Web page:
U.S. CitiesCity-Data Forum Index
Go Back   City-Data Forum > U.S. Forums > North Carolina > Raleigh, Durham, Chapel Hill, Cary
 [Register]
Raleigh, Durham, Chapel Hill, Cary The Triangle Area
Please register to participate in our discussions with 2 million other members - it's free and quick! Some forums can only be seen by registered members. After you create your account, you'll be able to customize options and access all our 15,000 new posts/day with fewer ads.
View detailed profile (Advanced) or search
site with Google Custom Search

Search Forums  (Advanced)
 
 
Old 08-13-2007, 08:14 AM
 
4 posts, read 80,357 times
Reputation: 25

Advertisements

We are looking at buying a house that has Masonite on the exterior. I've read enough here and online that makes me less than thrilled with this siding. If it needs to be replaced, what is it replaced with? Is Hardi-plank used since Masonite is no longer being made? Also, can you just replace certain areas with it?

Is there any chance that mold can grow under the siding from the water damage to the siding? Or does the siding/wood trim around the house just rot and need replacing?

I have a baby and mold is a huge concern to me. I would appreciate hearing from anyone who has owned a house and could tell me about the upkeep or knows about this siding.

Thanks,
Lisa
Rate this post positively Quick reply to this message

 
Old 08-13-2007, 08:23 AM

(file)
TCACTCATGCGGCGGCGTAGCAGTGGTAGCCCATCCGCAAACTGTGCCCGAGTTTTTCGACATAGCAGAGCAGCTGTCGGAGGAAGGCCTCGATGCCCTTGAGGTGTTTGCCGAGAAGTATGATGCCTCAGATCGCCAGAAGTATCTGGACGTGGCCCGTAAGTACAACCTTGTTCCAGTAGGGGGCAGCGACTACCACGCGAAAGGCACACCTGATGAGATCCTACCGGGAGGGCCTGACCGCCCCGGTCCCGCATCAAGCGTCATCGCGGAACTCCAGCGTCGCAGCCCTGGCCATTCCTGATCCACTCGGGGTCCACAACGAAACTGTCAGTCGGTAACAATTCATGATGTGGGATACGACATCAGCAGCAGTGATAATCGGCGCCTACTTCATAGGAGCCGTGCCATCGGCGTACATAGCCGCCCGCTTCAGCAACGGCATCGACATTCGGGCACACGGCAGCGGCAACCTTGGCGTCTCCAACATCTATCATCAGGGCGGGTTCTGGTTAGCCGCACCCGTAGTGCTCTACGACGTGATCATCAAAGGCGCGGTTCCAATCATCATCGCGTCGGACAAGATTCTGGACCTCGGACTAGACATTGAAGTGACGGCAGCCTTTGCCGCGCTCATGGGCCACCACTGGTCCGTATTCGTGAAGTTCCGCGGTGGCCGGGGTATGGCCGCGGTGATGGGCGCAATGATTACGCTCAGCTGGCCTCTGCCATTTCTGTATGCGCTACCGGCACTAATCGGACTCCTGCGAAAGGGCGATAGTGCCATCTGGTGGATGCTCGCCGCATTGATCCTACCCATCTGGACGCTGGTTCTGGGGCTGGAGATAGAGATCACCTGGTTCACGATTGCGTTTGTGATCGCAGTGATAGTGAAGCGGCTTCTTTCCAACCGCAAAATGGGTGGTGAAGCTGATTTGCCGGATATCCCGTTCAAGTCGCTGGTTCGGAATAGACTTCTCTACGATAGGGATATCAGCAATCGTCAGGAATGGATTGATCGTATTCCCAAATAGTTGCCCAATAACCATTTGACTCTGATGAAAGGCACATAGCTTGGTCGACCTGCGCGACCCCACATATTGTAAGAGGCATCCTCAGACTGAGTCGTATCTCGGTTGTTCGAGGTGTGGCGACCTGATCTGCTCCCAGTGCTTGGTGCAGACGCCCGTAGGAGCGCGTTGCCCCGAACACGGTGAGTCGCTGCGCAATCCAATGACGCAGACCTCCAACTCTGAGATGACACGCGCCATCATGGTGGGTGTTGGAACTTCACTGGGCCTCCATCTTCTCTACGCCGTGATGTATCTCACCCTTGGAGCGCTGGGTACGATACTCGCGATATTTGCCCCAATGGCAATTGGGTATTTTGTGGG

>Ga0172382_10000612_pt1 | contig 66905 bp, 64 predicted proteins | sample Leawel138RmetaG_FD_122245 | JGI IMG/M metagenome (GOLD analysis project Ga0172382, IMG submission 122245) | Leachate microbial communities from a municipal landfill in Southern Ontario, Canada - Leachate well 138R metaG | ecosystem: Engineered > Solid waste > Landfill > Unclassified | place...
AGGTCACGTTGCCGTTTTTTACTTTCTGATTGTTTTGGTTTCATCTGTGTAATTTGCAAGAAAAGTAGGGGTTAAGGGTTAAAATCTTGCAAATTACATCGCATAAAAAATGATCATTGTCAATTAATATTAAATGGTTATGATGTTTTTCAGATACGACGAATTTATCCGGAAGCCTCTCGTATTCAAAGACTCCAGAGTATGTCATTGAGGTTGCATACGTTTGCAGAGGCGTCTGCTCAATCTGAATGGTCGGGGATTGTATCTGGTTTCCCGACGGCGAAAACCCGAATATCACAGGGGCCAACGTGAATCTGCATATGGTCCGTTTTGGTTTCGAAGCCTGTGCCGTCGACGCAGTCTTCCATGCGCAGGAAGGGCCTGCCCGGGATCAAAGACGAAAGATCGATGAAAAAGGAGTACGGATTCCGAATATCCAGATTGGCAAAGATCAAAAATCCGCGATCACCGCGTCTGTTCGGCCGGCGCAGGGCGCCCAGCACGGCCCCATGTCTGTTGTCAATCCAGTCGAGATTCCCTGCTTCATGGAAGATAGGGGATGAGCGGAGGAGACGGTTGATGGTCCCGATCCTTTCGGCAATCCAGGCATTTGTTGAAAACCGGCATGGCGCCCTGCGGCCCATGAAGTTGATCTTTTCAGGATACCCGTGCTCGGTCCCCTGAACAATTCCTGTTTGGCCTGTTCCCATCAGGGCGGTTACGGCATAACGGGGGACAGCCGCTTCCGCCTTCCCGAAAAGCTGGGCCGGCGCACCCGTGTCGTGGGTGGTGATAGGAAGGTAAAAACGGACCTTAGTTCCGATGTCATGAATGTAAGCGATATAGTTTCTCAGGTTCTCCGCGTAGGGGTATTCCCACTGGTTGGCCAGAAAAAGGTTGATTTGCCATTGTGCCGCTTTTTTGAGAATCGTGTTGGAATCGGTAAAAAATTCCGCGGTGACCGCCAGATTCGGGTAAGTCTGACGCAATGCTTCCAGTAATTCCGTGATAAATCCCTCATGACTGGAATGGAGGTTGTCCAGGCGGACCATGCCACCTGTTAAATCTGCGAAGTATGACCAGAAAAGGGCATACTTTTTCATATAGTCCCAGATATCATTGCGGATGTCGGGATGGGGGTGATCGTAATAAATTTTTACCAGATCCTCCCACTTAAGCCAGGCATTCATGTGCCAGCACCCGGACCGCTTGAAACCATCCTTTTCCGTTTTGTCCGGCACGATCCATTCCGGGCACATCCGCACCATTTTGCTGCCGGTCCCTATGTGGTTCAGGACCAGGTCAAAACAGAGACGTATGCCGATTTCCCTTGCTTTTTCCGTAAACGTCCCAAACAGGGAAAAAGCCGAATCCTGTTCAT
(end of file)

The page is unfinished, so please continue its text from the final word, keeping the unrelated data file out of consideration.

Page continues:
Location: Raleigh, North Carolina
331 posts, read 1,260,439 times
Reputation: 129
We are looking at homes in NC and our realtor told us to stay away from homes with masonite exteriors. I never asked why but I will see if I can find out what the disadvantages and send you a message later.
Rate this post positively Quick reply to this message
 
Old 08-13-2007, 08:29 AM
 
Location: Holly Springs
281 posts, read 1,062,835 times
Reputation: 193
replace with hardiplank/fiber cement siding...I would replace all or none. Not sure about the mold, but if an inspector is reading please comment...
Rate this post positively Quick reply to this message
 
Old 08-13-2007, 08:32 AM
 
Location: SW Durham, NC (27713)
1,040 posts, read 3,462,634 times
Reputation: 540
You can vinyl side over the masonite as far as I am aware. Not that bad of an option. The house down the street from me just got it done.
Rate this post positively Quick reply to this message
 
Old 08-13-2007, 08:35 AM
 
9,680 posts, read 25,949,755 times
Reputation: 4158
Class action lawsuits abound over delamination of the masonite.

Many tradespeople refer to these laminates as sh--board.

Nuff said.
Rate this post positively Quick reply to this message
 
Old 08-13-2007, 08:46 AM